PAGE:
Economic Impact of Incarceration on Communities of Color
Updated: Jan 17, 2022
The era of mass incarceration can be described as a new tradition in American history, especial as it relates to racial and social class inequality. This paper argues that the foundation of the American slave trade helped to usher in both social and economic variables aimed at poor and poor urban African American communities. Supported by corporate greed, social investment, and political gain, that gathered to drive massive growth in the prison population. Based on the ability to hide in plain sight, incarceration and the outgrowth of the economic impact it has on vulnerable communities largely remain misunderstood.
Here are a few of the key factors that may help to illuminate the continuous and dramatic growth in America’s penal system.
While much has been written about the impact of incarceration on the family, the economic impact of communities of color, impacted by incarceration has been largely ignored. At first glance, it appears that in communities of color factories, and warehouses have been replaced with new erected prisons and jails. While the new form of employment for the generations without work seems to be anything illegal, followed by over-policing which leads to mass incarceration – a recipe that seems all too planned, to be coincidental. For lawmakers, local prison is an economic resource, creating jobs and a tax base left vacant by the fleeting factors of a decade ago. But for the community of color, poor communities these prisons, like garden weeds, they grow with increasing landscape, choking the life from their community, incarcerating their men and targeting their children – while hiding in plain sight.
Currently, the US is home to 5% of the world’s population but incarcerates a staggering 25% of the world’s prisoners (Kirchhoff, 2010). Outpacing countries like England, South Africa, and China combined. It is said, that there are more African American men, currently in prison, than were enslaved at the height of US slavery – 1850. Not only does America have the highest imprisonment rates of any country in the entire world, but it also has the highest rate of youth incarceration – over 130,000 juveniles are detained in the US every year, and on any given day there is more than 70,000 youth are arrested. It took America less than 45-years to reach this apex of mass incarceration, growing a massive 700 percent between 1970 and 2005. Outpacing both population growth and crime rates.
However, if we were to crown a winner in this race to incarcerate a generation, the winners would not be poor communities and communities of color, but the private prison companies that lurk in the shadows of the housing projects. Those industrial complexes that are made to look like institutions of higher learning – hiding in plain sight, making huge profits from both the incarceration of the community in which it is housed and prison labor in which it enforces. According to the American Civil Liberties Union in 2010 the two largest prison companies alone received nearly three billion dollars in revenue while their top executives each received annual compensation packages worth more than 3 million dollars.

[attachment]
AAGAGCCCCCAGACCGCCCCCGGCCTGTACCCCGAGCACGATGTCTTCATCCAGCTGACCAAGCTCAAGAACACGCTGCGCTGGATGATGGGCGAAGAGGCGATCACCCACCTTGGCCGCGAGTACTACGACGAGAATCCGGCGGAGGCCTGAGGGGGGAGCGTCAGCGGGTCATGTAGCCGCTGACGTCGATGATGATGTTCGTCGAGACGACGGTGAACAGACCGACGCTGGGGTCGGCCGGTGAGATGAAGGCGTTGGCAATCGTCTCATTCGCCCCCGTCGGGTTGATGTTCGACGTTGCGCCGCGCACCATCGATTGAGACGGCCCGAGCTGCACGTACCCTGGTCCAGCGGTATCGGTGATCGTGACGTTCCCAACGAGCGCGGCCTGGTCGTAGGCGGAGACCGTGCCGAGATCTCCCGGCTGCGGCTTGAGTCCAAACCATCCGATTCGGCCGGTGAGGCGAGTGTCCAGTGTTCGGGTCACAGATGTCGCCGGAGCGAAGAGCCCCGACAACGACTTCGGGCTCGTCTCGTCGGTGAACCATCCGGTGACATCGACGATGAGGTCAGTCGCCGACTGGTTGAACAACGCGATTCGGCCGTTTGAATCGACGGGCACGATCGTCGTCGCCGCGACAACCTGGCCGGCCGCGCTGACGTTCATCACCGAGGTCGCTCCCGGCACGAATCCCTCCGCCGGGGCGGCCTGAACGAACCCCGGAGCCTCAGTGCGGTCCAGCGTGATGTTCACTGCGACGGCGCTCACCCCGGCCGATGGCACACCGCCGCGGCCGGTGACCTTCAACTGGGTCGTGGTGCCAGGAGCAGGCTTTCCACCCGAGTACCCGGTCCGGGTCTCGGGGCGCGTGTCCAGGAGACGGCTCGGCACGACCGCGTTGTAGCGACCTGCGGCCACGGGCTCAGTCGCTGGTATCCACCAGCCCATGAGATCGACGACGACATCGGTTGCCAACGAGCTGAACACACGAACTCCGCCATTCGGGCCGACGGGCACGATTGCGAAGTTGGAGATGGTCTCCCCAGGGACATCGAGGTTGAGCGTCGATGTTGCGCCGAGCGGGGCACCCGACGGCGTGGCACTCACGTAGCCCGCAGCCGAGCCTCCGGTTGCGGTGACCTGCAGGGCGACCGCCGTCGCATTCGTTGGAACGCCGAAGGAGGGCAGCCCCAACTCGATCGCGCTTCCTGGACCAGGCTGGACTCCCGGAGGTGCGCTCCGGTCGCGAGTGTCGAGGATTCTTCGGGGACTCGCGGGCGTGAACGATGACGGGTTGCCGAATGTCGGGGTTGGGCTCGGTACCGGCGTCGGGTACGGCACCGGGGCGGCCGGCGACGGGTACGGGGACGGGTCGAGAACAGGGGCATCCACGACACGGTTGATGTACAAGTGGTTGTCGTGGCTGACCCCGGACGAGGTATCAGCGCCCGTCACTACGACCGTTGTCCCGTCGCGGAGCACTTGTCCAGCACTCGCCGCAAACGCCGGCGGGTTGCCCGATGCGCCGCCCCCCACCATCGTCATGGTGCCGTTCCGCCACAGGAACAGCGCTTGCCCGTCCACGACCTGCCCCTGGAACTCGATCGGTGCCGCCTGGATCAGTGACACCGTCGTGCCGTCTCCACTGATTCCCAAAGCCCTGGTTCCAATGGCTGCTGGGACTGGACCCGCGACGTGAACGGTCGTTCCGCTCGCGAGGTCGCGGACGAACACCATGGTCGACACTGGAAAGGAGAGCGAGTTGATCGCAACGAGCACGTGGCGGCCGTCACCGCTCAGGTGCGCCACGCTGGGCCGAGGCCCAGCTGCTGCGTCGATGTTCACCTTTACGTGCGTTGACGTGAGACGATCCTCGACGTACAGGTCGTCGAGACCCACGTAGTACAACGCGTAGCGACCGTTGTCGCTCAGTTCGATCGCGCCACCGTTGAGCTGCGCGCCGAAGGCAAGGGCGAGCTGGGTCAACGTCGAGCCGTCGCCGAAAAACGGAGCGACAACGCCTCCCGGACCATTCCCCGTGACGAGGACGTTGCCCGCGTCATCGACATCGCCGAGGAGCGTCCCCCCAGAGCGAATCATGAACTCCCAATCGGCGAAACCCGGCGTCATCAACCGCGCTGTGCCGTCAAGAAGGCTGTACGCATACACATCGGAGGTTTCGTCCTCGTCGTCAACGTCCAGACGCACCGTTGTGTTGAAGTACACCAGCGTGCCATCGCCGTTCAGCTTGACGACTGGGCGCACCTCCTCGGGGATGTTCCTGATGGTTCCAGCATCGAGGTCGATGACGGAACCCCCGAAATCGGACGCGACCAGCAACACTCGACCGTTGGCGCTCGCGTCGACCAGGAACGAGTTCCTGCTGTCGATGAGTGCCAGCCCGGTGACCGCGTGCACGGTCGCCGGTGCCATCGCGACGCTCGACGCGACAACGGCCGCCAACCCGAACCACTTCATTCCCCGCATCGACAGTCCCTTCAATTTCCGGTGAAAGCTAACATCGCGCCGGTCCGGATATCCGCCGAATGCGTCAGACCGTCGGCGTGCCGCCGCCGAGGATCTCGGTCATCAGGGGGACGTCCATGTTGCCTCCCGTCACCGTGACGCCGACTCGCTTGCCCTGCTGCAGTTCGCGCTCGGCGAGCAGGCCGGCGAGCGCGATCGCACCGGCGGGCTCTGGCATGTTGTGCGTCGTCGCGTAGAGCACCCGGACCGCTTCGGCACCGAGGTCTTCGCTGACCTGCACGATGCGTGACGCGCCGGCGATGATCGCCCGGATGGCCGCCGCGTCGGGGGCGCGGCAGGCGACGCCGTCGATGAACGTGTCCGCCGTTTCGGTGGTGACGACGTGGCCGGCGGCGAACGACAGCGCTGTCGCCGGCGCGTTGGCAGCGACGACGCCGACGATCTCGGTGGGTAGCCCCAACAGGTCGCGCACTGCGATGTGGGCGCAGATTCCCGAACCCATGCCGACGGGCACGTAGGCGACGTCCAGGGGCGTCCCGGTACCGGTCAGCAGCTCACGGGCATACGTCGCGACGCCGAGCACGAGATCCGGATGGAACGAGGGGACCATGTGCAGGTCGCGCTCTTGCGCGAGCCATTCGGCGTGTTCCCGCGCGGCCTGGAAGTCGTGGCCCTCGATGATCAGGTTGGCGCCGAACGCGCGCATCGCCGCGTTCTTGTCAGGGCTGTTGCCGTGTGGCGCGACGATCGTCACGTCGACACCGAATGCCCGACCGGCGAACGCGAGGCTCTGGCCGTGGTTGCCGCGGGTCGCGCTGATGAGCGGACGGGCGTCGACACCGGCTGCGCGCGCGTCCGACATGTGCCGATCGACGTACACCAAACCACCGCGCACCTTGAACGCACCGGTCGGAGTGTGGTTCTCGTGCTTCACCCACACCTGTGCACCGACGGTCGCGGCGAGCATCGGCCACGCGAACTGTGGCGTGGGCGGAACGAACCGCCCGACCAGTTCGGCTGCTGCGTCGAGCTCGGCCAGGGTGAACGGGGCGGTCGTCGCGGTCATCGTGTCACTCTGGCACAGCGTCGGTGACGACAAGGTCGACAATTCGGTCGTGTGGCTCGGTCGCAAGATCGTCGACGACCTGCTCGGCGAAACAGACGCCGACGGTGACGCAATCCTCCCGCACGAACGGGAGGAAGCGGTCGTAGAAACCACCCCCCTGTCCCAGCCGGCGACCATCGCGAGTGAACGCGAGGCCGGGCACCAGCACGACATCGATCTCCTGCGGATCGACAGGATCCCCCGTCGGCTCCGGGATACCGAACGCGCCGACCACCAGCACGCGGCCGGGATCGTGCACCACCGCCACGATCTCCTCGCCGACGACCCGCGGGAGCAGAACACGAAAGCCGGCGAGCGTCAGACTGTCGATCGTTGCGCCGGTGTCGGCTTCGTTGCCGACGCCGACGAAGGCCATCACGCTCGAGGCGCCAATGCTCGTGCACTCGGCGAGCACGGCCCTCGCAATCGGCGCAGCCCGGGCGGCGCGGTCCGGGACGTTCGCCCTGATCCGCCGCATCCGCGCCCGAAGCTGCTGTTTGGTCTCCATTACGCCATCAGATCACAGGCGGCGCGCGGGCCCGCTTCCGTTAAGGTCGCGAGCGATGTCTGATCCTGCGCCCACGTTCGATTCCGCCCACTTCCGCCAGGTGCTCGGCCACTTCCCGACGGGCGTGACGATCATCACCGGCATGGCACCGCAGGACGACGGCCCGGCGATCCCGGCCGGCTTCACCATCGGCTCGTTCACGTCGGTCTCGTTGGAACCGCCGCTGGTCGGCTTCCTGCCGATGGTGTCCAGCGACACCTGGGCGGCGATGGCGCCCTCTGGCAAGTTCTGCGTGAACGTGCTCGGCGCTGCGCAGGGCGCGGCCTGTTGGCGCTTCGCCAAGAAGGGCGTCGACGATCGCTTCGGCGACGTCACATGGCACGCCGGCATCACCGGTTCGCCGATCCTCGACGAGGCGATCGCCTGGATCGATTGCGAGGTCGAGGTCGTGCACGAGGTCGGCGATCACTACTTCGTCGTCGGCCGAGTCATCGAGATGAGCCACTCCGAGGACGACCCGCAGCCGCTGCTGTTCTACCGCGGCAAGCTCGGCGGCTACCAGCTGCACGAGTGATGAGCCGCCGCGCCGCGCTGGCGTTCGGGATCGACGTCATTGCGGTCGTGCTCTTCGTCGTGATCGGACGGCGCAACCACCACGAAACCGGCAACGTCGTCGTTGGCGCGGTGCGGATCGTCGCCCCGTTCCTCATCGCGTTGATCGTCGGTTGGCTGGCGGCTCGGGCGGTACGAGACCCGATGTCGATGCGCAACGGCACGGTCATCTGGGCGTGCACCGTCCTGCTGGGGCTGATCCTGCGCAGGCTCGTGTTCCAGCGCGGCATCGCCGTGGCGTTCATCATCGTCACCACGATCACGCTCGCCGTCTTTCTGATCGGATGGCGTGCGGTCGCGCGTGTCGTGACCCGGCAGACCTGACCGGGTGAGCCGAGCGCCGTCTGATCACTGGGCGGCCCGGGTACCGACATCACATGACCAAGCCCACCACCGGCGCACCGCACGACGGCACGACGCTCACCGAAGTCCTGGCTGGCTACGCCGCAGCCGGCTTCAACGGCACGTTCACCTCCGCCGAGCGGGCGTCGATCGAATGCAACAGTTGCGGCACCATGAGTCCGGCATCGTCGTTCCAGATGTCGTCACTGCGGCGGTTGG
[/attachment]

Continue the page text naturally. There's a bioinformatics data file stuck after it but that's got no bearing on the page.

Interestingly, private prisons did not exist before the early 1980’s. States and the federal government needed a solution to the overcrowding prison population. The modern private prison business first emerged and established itself publicly in 1984 when the Corrections Corporation of America, was awarded a contract to take over a facility in Hamilton County, Tennessee (Sentencing Project, 2017). Since that time the number of inmates caged in private prisons has increased by a massive 1,600 percent.
Their business model is simple – keep the prisons full. Corrections Corporation of America stated in their annual report that the demand for our facilities and services could be adversely affected by the relaxation of enforcement efforts (CCA, 2010). For this Corrections Corporation of America spends millions to lobby politicians to stay tough on crime. According to The Associated Press between 2002 and 2012, private prisons spent around forty-five million dollars on lobbying states, federal governments, the election campaigns of governors, state legislators and judges (The Sentencing Project, 2014). A report by the National Institute on Money in State Politics revealed that between 2003 and 2011 the Corrections Corporation of America alone hired 200 lobbyists in 32 States while the second largest private prison – GEO hired 72 lobbyists in 17 states.
Studies show that crime rates in the US have been on the decline for the past decade – largely due to the efforts of President Barack Obama and the work of former Chief Justice Eric Holder. In order to counteract this decreasing popularity in mass incarceration, private prisons have rewritten their contracts to include prison occupancy rules – clauses that guarantee high prison occupancy rates, requiring 90 to 100 percent occupancy. Which means that if a prison is not filled, the state has to pay for the unused beds. This creates a win-win for the private prisons but a quandary for the vulnerable of that state.
Something to think about…